Cases of this nature have frequently been before the courts, and the rule is now well settled that where an unauthorized sale of stock of a fluctuating value is made by brokers, the customer may recover as damages the difference between the price at which the stock was wrongfully sold and the highest market price at which like stock was sold in the open market within a reasonable time thereafter. ( Wright v. Bank of Metropolis, 110 N.Y. 237; Griggs v. Day, 158 id. 1; Baker v. Drake, 53 id. 211; S.C., 66 id. 518; Scott v. Rogers, 31 id. 676; Hoyt v. Fuller, 104 Fed. Rep. 192.) This is an exception to the ordinary rule that for the wrongful conversion of personal property the damage recoverable by the owner is its value at the time of the conversion. The reason for the exception lies in the fact that stock is of a fluctuating value. The stock market at times becomes panicky and the customer would be at the mercy of the broker were the latter at liberty without notice or calling upon the customer for additional margin to sell the stock at a time when the market is depressed. Such stocks are usually held and in the hands of brokers for speculation, and the measure of damages is what it would cost the customer to replace the stock within a reasonable time. The customer is given a reasonable time to replace the stock, or rather to determine whether he wishes to or is able to replace it, for replacing it is not a condition precedent to his right to recover damages. ( Smith v. Savin, 141 N.Y. 315.) The authorities hold that what is a reasonable time in such case on uncontroverted facts is a question of law for the court, but no case is cited and we find none which lays down any rule as to what constitutes a reasonable time or states the elements that enter into the determination of the question and, therefore, these precedents are of little or no aid. In Smith v. Savin ( supra) it was stated, but not necessarily decided, that from May fourteenth to June twenty-first would have been an unreasonable time. In Colt v. Owens ( 90 N.Y. 368) it was held that thirty days was a reasonable time. In Randall v. Albany City National Bank (1 N Y St. Repr. 592) it was held that a reasonable time elapsed before the expiration of six months, and that the question depends upon the circumstances of each particular case. In Scott v. Rogers ( supra) the reasoning of the court would indicate that, inasmuch as the broker is the defaulting party, the customer should be given a liberal allowance of time in which to replace the stock.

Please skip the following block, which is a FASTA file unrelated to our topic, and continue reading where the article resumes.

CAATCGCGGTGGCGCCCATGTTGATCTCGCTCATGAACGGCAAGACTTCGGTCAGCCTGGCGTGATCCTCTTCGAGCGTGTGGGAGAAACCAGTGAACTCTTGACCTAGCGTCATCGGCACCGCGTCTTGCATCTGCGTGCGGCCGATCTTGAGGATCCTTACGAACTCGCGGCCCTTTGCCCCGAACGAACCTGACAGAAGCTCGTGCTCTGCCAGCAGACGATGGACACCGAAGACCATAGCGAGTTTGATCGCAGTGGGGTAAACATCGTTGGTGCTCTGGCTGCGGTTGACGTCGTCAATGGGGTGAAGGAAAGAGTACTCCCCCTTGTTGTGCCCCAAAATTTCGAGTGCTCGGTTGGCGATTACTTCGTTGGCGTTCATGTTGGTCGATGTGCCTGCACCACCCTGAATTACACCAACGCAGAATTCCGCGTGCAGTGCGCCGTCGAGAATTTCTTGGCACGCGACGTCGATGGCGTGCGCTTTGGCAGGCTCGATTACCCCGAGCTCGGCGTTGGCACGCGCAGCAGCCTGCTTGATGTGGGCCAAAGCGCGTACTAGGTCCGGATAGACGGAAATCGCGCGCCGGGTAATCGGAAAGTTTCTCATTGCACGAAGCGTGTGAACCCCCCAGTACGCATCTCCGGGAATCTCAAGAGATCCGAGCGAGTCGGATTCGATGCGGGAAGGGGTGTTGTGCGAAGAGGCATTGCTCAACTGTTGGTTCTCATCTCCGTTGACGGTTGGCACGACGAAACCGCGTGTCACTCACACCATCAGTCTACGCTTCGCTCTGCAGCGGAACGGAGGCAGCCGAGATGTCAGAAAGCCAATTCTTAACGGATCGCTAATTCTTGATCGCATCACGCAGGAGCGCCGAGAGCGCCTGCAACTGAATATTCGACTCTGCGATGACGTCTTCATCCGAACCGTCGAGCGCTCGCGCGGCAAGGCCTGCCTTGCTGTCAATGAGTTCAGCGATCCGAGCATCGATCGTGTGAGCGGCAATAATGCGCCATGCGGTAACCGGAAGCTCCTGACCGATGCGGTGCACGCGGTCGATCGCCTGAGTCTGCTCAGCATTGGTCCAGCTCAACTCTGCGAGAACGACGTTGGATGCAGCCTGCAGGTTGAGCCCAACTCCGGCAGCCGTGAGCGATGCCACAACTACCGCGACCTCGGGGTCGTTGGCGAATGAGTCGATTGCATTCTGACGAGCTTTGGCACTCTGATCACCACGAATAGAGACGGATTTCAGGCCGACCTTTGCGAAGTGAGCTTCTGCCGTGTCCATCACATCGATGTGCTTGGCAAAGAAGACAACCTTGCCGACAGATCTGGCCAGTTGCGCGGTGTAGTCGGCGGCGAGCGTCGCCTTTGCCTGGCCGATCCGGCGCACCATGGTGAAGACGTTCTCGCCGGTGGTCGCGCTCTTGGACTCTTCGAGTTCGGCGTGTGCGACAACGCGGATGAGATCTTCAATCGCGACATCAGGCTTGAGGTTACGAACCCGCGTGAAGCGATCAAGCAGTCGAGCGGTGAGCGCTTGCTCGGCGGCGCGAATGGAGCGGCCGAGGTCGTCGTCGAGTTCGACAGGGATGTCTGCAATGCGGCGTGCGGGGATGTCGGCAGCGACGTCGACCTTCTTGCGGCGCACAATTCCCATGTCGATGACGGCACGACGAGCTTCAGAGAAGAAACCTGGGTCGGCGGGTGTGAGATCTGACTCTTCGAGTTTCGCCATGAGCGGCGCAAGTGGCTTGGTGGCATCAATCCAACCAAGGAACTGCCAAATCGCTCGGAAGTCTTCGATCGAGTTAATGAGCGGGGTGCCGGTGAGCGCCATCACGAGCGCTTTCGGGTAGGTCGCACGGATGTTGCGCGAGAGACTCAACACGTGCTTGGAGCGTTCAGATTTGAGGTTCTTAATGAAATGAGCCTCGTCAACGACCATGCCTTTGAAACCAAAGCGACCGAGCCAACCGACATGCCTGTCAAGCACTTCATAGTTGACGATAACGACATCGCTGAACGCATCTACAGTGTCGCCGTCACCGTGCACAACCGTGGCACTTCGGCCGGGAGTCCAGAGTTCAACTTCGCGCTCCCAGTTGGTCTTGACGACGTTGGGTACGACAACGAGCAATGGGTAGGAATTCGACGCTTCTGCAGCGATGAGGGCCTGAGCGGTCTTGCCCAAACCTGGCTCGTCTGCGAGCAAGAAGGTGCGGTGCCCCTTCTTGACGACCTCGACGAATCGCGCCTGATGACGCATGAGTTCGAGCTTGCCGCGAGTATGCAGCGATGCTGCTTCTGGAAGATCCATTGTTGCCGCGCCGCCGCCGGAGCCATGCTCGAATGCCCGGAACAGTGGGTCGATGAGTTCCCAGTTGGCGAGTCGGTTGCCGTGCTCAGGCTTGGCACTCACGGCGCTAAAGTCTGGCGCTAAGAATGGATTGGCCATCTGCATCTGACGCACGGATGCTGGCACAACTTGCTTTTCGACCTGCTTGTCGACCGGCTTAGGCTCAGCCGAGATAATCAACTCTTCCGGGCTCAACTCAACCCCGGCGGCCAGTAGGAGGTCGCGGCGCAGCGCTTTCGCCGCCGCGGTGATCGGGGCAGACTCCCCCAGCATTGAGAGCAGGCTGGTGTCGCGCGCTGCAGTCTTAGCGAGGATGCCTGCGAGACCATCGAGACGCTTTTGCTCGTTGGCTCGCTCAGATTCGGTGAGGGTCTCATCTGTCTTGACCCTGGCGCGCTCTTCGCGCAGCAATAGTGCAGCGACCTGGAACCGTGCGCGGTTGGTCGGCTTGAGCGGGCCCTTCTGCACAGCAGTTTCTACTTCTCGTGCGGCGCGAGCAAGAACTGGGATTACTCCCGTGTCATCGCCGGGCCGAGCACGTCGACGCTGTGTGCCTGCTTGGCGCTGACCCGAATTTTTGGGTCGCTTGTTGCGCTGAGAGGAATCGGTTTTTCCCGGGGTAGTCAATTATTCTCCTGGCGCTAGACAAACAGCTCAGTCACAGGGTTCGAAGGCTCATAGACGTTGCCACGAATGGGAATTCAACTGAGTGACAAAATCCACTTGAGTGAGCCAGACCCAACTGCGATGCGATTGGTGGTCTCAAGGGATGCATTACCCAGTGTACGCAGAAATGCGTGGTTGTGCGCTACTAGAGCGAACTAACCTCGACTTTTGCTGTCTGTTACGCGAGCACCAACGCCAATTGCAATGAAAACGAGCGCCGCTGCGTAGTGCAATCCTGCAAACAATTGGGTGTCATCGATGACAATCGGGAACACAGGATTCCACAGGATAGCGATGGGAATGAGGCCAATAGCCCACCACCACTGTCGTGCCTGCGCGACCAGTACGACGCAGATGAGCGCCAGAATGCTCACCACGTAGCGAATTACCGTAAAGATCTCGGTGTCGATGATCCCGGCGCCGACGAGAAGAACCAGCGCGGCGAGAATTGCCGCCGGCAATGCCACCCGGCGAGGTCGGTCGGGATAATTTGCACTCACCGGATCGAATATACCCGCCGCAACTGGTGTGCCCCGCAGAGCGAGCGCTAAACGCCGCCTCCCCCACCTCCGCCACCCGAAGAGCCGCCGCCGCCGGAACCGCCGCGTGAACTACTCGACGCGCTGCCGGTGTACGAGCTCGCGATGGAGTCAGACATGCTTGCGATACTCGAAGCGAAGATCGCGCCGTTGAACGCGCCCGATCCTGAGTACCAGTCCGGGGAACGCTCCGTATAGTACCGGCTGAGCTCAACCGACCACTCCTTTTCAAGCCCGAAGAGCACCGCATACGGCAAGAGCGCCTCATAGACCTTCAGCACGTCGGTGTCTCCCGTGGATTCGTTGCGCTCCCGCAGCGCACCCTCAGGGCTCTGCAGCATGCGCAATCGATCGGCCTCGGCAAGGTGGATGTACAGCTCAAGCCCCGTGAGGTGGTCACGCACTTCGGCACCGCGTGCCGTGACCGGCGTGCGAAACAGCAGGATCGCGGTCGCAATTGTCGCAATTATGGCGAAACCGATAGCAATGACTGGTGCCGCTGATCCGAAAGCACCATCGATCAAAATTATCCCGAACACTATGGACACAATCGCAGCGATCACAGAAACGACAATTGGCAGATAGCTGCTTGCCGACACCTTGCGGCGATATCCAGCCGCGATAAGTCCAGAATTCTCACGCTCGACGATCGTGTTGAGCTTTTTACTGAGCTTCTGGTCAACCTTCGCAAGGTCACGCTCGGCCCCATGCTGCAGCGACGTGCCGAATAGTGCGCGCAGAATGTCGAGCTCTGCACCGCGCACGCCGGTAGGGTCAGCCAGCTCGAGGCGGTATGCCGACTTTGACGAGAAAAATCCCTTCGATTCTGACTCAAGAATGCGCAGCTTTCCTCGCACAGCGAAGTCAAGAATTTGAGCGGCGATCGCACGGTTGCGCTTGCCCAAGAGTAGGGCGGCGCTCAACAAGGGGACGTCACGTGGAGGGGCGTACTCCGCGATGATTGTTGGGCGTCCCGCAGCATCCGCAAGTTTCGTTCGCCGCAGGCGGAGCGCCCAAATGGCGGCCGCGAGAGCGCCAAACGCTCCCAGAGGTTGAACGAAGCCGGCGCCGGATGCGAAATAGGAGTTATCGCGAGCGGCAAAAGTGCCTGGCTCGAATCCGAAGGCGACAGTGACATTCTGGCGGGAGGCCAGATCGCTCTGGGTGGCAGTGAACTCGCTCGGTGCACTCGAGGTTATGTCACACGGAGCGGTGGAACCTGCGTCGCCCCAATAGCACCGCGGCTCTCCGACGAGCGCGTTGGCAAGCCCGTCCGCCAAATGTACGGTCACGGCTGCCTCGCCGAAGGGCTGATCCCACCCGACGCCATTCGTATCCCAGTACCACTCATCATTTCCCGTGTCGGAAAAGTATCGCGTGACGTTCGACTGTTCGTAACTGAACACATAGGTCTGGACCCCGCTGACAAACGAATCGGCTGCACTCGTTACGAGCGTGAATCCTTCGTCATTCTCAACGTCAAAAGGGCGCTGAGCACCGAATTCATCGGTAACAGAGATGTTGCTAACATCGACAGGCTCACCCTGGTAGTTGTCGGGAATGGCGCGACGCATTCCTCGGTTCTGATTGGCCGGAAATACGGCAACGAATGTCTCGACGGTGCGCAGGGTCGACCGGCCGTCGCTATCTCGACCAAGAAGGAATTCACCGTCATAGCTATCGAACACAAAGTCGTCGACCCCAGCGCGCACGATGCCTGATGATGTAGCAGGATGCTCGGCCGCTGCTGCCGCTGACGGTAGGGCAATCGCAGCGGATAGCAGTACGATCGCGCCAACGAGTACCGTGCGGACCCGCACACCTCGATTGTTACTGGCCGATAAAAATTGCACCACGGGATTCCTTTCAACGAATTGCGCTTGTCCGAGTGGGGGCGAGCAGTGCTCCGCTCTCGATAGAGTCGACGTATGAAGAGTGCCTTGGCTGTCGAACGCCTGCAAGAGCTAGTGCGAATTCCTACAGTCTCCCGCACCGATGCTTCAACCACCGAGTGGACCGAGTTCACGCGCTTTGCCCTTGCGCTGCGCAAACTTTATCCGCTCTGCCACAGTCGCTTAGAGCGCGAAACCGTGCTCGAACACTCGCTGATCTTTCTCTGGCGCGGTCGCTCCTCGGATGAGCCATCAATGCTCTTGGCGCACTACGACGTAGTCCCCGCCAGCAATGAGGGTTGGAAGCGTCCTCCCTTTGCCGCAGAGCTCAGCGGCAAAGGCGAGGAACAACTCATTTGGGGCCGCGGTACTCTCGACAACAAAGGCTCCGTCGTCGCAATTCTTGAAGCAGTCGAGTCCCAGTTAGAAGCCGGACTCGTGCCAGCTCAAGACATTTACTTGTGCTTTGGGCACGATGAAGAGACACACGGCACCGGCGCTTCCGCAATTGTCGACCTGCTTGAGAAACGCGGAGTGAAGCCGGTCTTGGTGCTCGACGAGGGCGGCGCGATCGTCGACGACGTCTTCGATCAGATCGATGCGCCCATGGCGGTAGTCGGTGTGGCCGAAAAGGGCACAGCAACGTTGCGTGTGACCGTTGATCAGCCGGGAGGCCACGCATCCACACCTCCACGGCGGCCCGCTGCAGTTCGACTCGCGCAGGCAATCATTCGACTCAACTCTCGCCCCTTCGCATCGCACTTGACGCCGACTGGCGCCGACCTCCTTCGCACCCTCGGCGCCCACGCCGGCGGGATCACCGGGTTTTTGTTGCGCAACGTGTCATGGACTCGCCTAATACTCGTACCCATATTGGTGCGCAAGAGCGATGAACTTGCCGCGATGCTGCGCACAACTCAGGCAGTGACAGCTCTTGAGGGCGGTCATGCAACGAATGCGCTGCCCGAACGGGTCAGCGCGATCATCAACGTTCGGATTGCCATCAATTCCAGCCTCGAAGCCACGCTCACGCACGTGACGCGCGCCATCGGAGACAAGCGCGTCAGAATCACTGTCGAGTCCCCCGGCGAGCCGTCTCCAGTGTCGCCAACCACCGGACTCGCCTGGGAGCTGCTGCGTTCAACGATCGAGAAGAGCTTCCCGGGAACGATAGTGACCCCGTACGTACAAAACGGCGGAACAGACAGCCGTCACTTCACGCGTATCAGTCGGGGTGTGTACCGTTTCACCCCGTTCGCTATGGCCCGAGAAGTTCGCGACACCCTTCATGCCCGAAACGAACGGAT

The respondent resided in the city of New York and was here at the time. No other facts or circumstances are shown which aid in the determination of the question. In the absence of evidence of special circumstances showing other elements of necessity for further time, we think it may be stated as a general rule that the customer is entitled to a reasonable opportunity to consult counsel, to employ other brokers and to watch the market for the purpose of determining whether it is advisable to purchase on a particular day or when the stock reaches a particular quotation, and to raise funds if he decide to repurchase. Doubtless the customer's financial ability would not enter into a determination of the question, but assuming that he had property or securities he should be given a reasonable time to convert them into money or to raise money on their security. Perhaps the most important of these elements is time to reflect and consider what is the tendency of the market and at what price it is advisable to purchase in view of all the facts and circumstances. If the customer repurchases the stock at a higher figure, which is his right, he is investing his own money and running the risk of recovering it from the broker. On this record it appears that within the twenty-nine days following the unauthorized sale and prior to the twelfth day of June the market price of this stock had become fairly settled again, and that there was within that period ample time and opportunity for the respondent to repurchase if he desired to do so. We are of opinion, therefore, that the reasonable time during which the plaintiff is entitled to the highest price at which the stock sold on the Exchange expired prior to the twelfth day of June, and inasmuch as the highest price at which the stock sold prior to the last-mentioned date and after the unauthorized sale was sixty-two and seven-eighths on the eighteenth of May that should have been adopted as the basis of the recovery.
It follows, therefore, that the judgment should be reversed and a new trial granted, with costs to appellants to abide the event, unless the respondent shall stipulate to reduce the recovery by the difference between the price of the stock at sixty-six and a half and at sixty-two and seven-eighths, together with interest thereon from the time of the recovery, and in the event of such stipulation being filed, the judgment as so modified should be affirmed, with costs to appellants.
VAN BRUNT, P.J., PATTERSON and O'BRIEN, JJ., concurred.
Judgment reversed and new trial granted, with costs to appellants to abide event, unless respondent stipulates to reduce judgment as stated in opinion; in which event judgment as so modified affirmed, with costs to appellants.